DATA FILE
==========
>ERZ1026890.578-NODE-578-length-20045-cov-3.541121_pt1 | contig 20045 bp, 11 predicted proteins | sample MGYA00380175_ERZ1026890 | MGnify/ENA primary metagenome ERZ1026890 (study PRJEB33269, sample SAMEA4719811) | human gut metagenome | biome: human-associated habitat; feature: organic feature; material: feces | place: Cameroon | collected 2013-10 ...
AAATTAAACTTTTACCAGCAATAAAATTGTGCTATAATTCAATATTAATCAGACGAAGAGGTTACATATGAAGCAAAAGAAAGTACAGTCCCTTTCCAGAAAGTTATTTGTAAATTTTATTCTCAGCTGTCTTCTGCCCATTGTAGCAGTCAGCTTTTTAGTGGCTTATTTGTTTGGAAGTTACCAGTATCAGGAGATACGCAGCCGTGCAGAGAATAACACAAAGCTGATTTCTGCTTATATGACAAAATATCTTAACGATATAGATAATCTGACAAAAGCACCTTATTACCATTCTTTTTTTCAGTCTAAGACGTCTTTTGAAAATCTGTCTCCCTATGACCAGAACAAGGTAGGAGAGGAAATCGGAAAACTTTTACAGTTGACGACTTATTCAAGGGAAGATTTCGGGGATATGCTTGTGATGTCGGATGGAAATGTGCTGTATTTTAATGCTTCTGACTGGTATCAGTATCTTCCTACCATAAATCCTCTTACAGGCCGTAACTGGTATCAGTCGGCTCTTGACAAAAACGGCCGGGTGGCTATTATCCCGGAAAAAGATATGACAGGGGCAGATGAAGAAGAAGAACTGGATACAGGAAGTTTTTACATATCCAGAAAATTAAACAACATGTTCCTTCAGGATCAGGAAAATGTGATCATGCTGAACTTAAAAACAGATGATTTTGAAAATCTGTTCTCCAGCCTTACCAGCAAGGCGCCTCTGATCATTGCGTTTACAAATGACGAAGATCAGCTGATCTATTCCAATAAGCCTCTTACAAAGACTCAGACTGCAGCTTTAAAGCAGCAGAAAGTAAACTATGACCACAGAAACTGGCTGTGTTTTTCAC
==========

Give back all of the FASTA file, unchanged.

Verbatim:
>ERZ1026890.578-NODE-578-length-20045-cov-3.541121_pt1 | contig 20045 bp, 11 predicted proteins | sample MGYA00380175_ERZ1026890 | MGnify/ENA primary metagenome ERZ1026890 (study PRJEB33269, sample SAMEA4719811) | human gut metagenome | biome: human-associated habitat; feature: organic feature; material: feces | place: Cameroon | collected 2013-10 ...
AAATTAAACTTTTACCAGCAATAAAATTGTGCTATAATTCAATATTAATCAGACGAAGAGGTTACATATGAAGCAAAAGAAAGTACAGTCCCTTTCCAGAAAGTTATTTGTAAATTTTATTCTCAGCTGTCTTCTGCCCATTGTAGCAGTCAGCTTTTTAGTGGCTTATTTGTTTGGAAGTTACCAGTATCAGGAGATACGCAGCCGTGCAGAGAATAACACAAAGCTGATTTCTGCTTATATGACAAAATATCTTAACGATATAGATAATCTGACAAAAGCACCTTATTACCATTCTTTTTTTCAGTCTAAGACGTCTTTTGAAAATCTGTCTCCCTATGACCAGAACAAGGTAGGAGAGGAAATCGGAAAACTTTTACAGTTGACGACTTATTCAAGGGAAGATTTCGGGGATATGCTTGTGATGTCGGATGGAAATGTGCTGTATTTTAATGCTTCTGACTGGTATCAGTATCTTCCTACCATAAATCCTCTTACAGGCCGTAACTGGTATCAGTCGGCTCTTGACAAAAACGGCCGGGTGGCTATTATCCCGGAAAAAGATATGACAGGGGCAGATGAAGAAGAAGAACTGGATACAGGAAGTTTTTACATATCCAGAAAATTAAACAACATGTTCCTTCAGGATCAGGAAAATGTGATCATGCTGAACTTAAAAACAGATGATTTTGAAAATCTGTTCTCCAGCCTTACCAGCAAGGCGCCTCTGATCATTGCGTTTACAAATGACGAAGATCAGCTGATCTATTCCAATAAGCCTCTTACAAAGACTCAGACTGCAGCTTTAAAGCAGCAGAAAGTAAACTATGACCACAGAAACTGGCTGTGTTTTTCAC